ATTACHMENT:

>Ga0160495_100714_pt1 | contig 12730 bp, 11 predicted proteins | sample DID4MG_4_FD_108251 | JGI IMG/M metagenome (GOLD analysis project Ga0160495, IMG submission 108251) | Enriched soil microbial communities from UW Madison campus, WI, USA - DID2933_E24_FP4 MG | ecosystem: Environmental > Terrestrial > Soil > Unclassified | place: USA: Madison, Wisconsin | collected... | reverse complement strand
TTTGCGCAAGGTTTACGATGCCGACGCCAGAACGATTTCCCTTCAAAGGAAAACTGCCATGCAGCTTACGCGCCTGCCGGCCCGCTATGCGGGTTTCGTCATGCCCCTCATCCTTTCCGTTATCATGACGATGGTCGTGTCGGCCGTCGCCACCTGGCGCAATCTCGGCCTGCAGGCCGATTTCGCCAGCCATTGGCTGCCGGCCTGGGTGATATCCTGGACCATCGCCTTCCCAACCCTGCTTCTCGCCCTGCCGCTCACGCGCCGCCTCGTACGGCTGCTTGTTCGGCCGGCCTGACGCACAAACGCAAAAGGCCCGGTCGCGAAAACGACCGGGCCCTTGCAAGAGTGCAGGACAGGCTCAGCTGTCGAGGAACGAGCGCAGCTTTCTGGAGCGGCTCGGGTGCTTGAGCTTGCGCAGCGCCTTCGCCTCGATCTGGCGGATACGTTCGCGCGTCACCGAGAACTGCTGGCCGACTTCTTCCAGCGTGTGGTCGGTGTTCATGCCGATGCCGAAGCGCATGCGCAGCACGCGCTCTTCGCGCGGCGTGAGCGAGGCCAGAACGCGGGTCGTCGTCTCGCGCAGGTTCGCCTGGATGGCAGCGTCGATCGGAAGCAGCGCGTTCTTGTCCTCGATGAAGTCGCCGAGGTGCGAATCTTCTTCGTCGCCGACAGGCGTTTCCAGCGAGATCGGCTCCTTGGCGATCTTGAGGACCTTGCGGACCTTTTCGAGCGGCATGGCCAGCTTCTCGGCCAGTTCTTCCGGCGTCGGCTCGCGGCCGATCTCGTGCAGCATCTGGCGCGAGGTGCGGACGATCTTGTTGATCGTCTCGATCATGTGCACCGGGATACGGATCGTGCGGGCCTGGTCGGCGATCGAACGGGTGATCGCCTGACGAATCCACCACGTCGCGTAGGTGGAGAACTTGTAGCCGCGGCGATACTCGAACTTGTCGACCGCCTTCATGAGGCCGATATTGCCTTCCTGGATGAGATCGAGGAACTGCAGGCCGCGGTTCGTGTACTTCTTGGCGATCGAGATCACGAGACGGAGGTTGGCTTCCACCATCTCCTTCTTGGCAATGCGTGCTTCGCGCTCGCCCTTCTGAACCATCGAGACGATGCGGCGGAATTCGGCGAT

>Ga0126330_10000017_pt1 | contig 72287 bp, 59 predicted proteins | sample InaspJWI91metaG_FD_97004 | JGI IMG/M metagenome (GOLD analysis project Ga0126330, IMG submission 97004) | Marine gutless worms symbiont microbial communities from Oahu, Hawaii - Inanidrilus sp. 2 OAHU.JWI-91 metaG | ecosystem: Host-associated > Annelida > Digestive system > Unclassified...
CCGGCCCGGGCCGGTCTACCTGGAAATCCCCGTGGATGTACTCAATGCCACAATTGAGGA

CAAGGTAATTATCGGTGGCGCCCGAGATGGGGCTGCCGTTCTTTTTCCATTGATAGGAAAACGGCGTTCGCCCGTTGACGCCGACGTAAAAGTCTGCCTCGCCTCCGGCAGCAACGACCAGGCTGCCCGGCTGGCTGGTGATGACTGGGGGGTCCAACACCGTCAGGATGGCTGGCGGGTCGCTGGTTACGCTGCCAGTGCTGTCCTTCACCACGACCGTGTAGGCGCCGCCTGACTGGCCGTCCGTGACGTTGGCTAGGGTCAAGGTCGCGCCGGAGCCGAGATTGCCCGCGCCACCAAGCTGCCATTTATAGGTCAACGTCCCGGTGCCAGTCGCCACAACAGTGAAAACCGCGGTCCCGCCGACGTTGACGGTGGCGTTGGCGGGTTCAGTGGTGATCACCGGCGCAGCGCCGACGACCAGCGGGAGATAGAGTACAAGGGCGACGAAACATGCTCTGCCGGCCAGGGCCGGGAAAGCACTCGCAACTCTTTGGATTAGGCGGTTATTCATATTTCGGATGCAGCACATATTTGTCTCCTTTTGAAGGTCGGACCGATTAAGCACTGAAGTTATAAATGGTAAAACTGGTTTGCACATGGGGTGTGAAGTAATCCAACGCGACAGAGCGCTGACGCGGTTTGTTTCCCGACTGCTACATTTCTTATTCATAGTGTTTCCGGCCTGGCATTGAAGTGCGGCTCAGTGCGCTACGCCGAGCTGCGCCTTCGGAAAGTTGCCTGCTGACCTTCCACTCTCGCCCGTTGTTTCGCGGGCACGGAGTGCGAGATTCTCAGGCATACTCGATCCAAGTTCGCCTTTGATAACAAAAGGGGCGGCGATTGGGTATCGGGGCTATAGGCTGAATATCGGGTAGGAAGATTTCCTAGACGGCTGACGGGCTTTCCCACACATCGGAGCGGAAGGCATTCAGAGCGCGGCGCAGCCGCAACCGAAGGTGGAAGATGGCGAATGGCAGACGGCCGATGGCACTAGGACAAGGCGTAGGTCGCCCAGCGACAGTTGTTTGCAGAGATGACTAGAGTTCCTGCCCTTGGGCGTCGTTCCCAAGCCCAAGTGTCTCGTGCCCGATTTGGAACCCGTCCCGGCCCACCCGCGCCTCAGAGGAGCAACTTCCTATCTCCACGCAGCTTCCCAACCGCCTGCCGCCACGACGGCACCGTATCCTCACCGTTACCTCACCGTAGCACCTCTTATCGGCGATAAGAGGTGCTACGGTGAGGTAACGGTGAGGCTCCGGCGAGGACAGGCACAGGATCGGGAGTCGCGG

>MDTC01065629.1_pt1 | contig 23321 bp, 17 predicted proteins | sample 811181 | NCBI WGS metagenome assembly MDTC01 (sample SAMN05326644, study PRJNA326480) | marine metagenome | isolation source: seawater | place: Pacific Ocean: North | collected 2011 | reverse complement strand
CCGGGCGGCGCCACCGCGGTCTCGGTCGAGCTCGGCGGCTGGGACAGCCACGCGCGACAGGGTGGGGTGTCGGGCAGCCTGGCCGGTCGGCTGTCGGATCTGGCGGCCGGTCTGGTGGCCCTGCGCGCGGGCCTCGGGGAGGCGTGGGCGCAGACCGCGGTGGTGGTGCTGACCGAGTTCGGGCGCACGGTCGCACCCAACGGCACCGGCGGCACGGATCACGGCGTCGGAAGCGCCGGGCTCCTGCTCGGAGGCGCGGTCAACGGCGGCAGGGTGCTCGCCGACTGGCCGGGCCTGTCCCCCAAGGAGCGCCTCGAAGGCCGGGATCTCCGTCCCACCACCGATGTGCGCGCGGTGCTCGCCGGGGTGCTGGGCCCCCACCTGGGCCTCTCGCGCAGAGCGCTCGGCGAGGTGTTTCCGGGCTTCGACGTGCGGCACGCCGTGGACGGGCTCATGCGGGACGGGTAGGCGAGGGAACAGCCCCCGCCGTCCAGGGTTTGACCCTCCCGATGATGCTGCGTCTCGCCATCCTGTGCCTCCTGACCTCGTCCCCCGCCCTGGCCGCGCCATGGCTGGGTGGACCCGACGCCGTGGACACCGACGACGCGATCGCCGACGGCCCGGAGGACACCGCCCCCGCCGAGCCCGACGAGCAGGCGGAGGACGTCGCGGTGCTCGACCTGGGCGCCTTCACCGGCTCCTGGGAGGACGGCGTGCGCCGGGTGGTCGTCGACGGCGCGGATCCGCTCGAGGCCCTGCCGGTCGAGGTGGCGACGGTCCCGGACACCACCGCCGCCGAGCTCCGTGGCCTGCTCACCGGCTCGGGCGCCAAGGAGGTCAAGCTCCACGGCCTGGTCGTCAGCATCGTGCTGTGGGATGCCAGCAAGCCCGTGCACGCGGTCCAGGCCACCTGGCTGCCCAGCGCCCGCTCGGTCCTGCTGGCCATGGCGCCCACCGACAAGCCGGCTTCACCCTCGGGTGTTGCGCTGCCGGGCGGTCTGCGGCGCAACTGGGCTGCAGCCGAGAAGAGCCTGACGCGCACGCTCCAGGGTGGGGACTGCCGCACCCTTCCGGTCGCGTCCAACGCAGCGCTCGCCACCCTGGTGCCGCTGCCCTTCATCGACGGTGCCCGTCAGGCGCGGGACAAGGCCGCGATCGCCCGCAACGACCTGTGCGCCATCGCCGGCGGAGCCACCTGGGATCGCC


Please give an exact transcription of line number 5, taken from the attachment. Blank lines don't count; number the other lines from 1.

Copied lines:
CAAGGTAATTATCGGTGGCGCCCGAGATGGGGCTGCCGTTCTTTTTCCATTGATAGGAAAACGGCGTTCGCCCGTTGACGCCGACGTAAAAGTCTGCCTCGCCTCCGGCAGCAACGACCAGGCTGCCCGGCTGGCTGGTGATGACTGGGGGGTCCAACACCGTCAGGATGGCTGGCGGGTCGCTGGTTACGCTGCCAGTGCTGTCCTTCACCACGACCGTGTAGGCGCCGCCTGACTGGCCGTCCGTGACGTTGGCTAGGGTCAAGGTCGCGCCGGAGCCGAGATTGCCCGCGCCACCAAGCTGCCATTTATAGGTCAACGTCCCGGTGCCAGTCGCCACAACAGTGAAAACCGCGGTCCCGCCGACGTTGACGGTGGCGTTGGCGGGTTCAGTGGTGATCACCGGCGCAGCGCCGACGACCAGCGGGAGATAGAGTACAAGGGCGACGAAACATGCTCTGCCGGCCAGGGCCGGGAAAGCACTCGCAACTCTTTGGATTAGGCGGTTATTCATATTTCGGATGCAGCACATATTTGTCTCCTTTTGAAGGTCGGACCGATTAAGCACTGAAGTTATAAATGGTAAAACTGGTTTGCACATGGGGTGTGAAGTAATCCAACGCGACAGAGCGCTGACGCGGTTTGTTTCCCGACTGCTACATTTCTTATTCATAGTGTTTCCGGCCTGGCATTGAAGTGCGGCTCAGTGCGCTACGCCGAGCTGCGCCTTCGGAAAGTTGCCTGCTGACCTTCCACTCTCGCCCGTTGTTTCGCGGGCACGGAGTGCGAGATTCTCAGGCATACTCGATCCAAGTTCGCCTTTGATAACAAAAGGGGCGGCGATTGGGTATCGGGGCTATAGGCTGAATATCGGGTAGGAAGATTTCCTAGACGGCTGACGGGCTTTCCCACACATCGGAGCGGAAGGCATTCAGAGCGCGGCGCAGCCGCAACCGAAGGTGGAAGATGGCGAATGGCAGACGGCCGATGGCACTAGGACAAGGCGTAGGTCGCCCAGCGACAGTTGTTTGCAGAGATGACTAGAGTTCCTGCCCTTGGGCGTCGTTCCCAAGCCCAAGTGTCTCGTGCCCGATTTGGAACCCGTCCCGGCCCACCCGCGCCTCAGAGGAGCAACTTCCTATCTCCACGCAGCTTCCCAACCGCCTGCCGCCACGACGGCACCGTATCCTCACCGTTACCTCACCGTAGCACCTCTTATCGGCGATAAGAGGTGCTACGGTGAGGTAACGGTGAGGCTCCGGCGAGGACAGGCACAGGATCGGGAGTCGCGG